HomedisabilitiesThe Mighty – Movie Review

Late last night, I decided to peruse Netflix to see if there were any promising documentaries or movies about learning disabilities. There were a couple of documentaries on dyslexia pending, which I’d requested, but I noticed a movie I hadn’t heard of before. It’s called “The Mighty”, and the two main characters were both disabled in different ways.

To be honest, Max is the one who caught my attention, because he had some sort of learning disability which involved reading. The character started out as very downtrodden and depressed, due to bullying, constant failure and a very rough past. He saw himself as stupid, because he was in the 8th grade and could not read.

Kevin, the boy who moved in next door to Max, had a very noticeable physical disability, which was actually a form of dwarfism called Morquio Syndrome. This character was extremely smart and highly imaginative.

They were both from unique family situations, too. Kevin’s dad left them as soon as he found out about his son’s birth defect, while Max lived with his grandparents. Max’s mother was murdered in front of him by his father, who was sent to prison because of it.

The movie follows the boys as they forge a close friendship and grow as people. Kevin teaches Max how to read and prompts him to find the inner strength he had all along, while Max offers Kevin a way to see and experience things that he wouldn’t have been able to because of his physical disabilities.

Besides being a huge tear jerker, I thought the movie did a pretty good job of illustrating how similar the suffering is of those with visible disabilities and invisible disabilities. It also highlights the vital role that family and friends play in a child’s life.

Although there were some unrealistic parts, I thought it was a good movie. It has some extremely sad parts, especially near the end, but it also teaches some wonderful lessons about the experience of being ‘abnormal’.

The movie was based off the book, Freak the Mighty, by Rodman Philbrick, which I’ve added to my list at the library. There’s also a sequel, Max the Mighty, which I think I’ll request at the same time.


Comments

The Mighty – Movie Review — 2 Comments

  1. The movie sounds really interesting at the same time upon reading your review I would agree that locating any "Disability, or even learning Disability are hard to find. The invisable & physical aspects are really hard to locate. Some movies claim in the movie is about certain Disabilities. Keep in mind that there are a LOT of Disabilities. I know myself on what I have & struggled. I think the only thing I have a problem is emotional moments or to handle them. Over the years I have "Turned off" both emotional & heart refusing to be used, bullied worse lied.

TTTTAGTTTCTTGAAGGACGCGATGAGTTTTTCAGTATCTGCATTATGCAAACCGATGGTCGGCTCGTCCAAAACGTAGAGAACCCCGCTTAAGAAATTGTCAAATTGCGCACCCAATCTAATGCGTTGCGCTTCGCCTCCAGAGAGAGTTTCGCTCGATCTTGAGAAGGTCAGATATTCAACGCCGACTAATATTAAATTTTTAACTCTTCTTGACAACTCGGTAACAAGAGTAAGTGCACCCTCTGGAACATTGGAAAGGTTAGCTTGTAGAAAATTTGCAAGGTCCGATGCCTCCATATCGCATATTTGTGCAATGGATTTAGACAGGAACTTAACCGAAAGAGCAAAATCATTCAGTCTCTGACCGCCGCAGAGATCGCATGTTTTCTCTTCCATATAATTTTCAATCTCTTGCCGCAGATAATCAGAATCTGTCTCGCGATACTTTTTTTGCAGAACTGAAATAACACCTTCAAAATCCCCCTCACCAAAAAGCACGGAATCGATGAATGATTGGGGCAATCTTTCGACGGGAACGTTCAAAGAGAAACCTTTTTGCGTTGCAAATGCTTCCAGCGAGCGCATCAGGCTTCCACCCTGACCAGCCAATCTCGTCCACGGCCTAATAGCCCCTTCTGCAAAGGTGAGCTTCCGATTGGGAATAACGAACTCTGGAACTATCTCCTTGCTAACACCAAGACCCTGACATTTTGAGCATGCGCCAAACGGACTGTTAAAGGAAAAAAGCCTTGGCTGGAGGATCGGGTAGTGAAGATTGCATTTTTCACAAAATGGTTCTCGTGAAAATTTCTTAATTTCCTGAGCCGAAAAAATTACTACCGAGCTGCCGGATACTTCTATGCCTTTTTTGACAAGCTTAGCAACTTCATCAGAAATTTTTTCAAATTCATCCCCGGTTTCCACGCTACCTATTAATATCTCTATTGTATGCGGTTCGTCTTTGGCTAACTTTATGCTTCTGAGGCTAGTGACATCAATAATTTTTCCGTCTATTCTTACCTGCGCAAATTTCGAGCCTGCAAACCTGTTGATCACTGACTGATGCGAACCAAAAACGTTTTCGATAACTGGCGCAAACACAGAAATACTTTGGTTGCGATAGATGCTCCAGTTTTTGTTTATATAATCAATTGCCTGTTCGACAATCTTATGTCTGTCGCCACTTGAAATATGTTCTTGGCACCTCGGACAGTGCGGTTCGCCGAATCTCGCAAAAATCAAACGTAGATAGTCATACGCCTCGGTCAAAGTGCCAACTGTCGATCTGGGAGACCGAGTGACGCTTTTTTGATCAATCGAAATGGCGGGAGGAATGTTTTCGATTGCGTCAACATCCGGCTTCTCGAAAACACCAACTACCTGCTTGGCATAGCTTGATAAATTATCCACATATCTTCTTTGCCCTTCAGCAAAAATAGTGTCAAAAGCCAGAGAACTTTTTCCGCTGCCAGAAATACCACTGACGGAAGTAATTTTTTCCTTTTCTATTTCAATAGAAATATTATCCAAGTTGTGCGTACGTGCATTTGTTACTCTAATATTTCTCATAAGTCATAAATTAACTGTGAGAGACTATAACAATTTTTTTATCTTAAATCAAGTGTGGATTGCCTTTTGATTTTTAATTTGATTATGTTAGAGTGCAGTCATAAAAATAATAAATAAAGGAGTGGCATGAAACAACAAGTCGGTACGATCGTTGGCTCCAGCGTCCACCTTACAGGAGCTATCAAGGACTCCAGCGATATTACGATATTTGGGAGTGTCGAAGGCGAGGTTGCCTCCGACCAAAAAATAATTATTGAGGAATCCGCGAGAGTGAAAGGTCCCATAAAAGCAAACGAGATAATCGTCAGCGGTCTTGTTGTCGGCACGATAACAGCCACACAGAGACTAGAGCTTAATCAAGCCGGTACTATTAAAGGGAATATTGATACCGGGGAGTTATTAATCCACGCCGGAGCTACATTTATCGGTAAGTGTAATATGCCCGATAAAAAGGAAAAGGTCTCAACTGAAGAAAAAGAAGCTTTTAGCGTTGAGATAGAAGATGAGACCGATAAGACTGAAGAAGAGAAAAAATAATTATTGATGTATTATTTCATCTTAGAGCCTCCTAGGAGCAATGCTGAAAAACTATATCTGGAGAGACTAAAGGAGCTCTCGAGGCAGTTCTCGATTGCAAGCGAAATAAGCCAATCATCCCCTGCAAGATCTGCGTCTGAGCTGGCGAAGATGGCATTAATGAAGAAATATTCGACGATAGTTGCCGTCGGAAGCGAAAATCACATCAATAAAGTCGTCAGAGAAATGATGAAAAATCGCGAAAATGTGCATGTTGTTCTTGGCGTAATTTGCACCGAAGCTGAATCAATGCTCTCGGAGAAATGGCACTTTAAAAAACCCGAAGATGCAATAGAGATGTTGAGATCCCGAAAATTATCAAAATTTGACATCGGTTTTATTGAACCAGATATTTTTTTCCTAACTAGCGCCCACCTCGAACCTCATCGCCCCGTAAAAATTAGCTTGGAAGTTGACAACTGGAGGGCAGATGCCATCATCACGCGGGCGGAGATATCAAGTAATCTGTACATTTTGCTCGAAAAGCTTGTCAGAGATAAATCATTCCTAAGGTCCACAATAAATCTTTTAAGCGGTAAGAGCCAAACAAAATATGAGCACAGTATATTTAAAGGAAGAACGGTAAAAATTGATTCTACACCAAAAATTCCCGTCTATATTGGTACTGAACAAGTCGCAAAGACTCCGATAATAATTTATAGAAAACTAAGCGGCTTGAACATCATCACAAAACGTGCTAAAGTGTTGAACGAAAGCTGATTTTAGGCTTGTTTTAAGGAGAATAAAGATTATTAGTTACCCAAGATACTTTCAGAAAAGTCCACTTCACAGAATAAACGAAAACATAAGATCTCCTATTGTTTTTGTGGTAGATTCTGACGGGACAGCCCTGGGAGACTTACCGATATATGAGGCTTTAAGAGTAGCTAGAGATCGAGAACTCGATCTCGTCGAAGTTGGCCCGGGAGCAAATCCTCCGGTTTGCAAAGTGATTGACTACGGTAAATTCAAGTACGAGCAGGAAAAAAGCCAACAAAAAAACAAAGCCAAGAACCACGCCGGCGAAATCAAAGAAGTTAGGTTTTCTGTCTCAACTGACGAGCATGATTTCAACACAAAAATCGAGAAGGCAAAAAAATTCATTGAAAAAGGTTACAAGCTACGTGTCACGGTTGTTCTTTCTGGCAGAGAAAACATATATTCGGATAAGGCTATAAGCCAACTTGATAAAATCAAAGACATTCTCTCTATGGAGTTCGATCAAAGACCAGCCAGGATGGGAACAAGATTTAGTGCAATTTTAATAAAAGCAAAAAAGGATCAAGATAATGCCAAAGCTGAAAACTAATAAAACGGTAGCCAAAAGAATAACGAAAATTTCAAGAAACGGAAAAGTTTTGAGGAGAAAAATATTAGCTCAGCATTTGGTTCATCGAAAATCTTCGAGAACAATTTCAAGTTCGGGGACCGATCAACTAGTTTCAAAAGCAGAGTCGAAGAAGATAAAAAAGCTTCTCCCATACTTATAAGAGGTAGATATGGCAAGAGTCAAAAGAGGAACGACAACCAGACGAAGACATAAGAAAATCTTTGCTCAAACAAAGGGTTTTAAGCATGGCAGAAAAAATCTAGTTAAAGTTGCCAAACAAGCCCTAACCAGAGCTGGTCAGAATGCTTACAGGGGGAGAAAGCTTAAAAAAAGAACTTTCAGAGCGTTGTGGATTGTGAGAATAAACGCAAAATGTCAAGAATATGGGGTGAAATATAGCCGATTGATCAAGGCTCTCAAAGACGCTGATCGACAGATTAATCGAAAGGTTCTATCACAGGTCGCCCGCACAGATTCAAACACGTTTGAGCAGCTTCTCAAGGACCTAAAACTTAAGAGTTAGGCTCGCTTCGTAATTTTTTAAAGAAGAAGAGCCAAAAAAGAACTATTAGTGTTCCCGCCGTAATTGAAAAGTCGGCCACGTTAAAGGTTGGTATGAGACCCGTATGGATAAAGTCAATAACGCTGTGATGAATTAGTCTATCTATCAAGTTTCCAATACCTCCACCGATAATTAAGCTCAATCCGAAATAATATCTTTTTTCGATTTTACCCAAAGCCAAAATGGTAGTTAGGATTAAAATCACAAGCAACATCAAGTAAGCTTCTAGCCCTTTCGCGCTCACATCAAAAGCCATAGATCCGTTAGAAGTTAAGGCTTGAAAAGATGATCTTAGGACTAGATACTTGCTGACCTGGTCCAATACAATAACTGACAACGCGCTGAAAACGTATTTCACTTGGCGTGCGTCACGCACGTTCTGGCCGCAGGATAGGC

For me to watch or listen to any tear jerker moments or movies… I just cannot relate or understand that at all. I can inside myself but to show it emotionally I cannot I been emotionally damaged half my life, and seen death more than I would have seen those who say giving birth to a baby or "happy" moments. For my half its been… Purgatory.
    I cannot think much more here, as I have ran out of thoughts & reasons; after inspecting my Starbucks thermos is officially out of coffee:P I'll end my comment here.

  2. I'm truly sorry you've had such a rough time, my friend.

    Personally, I try avoiding tear jerkers, but the emotions they bring up in many folks helps to expand the overall understanding of the issue at hand. I have a very hard time watching "A Beautiful Mind", because I identify so strongly with the wife, thanks to hubby's past issues with bipolar disorder.

    And yes, it's very hard to find good movies about disabilities, especially learning or invisible disabilities. Many of the ones that include learning disabled characters do a terrible job of representing them, and those that represent them well rarely seem to see the popularity other movies do. I tend to search them out and write about them so I can point them out to other interested parties who may not have the time or energy to search them out for themselves.

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